Retrosplenial cortex (RSC)
The RSC is a neocortical structure situated in the midline of the cerebrum. It arches around the dorsocaudal half of the corpus callosum in the rat, where it is bordered rostrally by the anterior cingulate cortex, caudoventrally by the PHR and laterally by the parietal and visual cortices. The coordinate system that defines position within the RSC is explained in the image below.
In the connectome, we follow the nomenclature as described by Vogt in 2004, who subdivide the RSC into four areas referred to as A29a, A29b, A29c and A30. Most of the connectional papers do not separate A29a and b and the combined region will be referred to as A29ab in this paper (Figure XXX).
A29a is the most ventral subdivision and it differs from the dorsally adjacent A29b since it lacks a fully differentiated layered structure. Cytoarchitectonically, A29a has a homogenous layer II/III, while in A29b this layer is divided into a thin superficial densely packed zone and a less dense deeper zone.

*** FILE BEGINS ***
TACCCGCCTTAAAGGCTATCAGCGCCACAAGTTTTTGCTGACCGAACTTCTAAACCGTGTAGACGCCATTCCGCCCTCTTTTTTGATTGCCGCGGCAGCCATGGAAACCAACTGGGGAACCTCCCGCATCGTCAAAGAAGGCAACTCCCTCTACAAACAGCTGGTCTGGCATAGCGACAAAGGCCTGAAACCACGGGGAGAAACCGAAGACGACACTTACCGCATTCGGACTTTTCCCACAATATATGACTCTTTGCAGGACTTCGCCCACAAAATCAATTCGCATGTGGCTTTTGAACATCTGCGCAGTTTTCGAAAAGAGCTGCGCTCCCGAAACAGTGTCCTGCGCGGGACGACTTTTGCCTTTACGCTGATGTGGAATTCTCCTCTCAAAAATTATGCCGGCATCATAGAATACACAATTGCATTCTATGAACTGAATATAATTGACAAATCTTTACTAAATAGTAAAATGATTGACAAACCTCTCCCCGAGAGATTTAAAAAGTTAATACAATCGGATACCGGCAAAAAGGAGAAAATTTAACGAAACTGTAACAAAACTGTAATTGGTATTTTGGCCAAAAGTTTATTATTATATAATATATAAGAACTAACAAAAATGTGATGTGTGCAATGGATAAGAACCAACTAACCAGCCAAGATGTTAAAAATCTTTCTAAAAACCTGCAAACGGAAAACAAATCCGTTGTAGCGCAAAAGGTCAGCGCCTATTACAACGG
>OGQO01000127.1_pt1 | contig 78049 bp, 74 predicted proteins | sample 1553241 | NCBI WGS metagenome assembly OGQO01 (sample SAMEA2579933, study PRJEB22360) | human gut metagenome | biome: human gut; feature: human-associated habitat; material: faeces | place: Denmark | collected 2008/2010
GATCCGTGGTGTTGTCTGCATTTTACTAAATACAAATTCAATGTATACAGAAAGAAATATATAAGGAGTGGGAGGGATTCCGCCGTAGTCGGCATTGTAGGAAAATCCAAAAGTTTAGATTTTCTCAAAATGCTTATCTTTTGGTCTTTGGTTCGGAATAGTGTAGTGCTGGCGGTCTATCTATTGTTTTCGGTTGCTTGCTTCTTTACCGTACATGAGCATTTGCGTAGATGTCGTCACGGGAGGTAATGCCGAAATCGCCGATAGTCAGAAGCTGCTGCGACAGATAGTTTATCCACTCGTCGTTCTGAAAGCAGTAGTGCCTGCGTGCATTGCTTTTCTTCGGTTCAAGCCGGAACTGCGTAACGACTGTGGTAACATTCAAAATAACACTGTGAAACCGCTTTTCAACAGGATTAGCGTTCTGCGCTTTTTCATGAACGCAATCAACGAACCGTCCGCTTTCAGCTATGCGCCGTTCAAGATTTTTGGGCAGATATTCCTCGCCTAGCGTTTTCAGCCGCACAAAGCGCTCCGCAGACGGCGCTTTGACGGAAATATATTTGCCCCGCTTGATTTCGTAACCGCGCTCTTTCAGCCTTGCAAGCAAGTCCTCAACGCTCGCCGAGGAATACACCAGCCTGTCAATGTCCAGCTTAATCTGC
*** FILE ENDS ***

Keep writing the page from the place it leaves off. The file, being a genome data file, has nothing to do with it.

A29a and A29b are distinguished from A29c most strikingly in layer III, which in A29ab has cells arranged in bands parallel to the pial surface, while in A29c layer III is thinner and the pyramidal cell bodies are randomly spaced. An additional way to compare subregions is by looking at chemoarchitectonic features.
A29ab shows parvalbumin stained cells in layers II, V and VI, which are not as apparent in A29c. In AChE stained sections A29c layer IV shows a widening and increased strength of AChE staining compared to layer IV of A29b.
Cytoarchitectonically, A30 shows an abrupt widening and a less dense packing of layer II/III compared to A29b and A29c. Also, A30 layer IV is wider than in A29b/A29c and A30 layer V neuronal cell bodies tend to be larger. In AChE stained sections, layer I-IV of A30 are evenly and darkly stained, whereas in A29c superficial and deep parts of layer I and layer IV are most densely stained.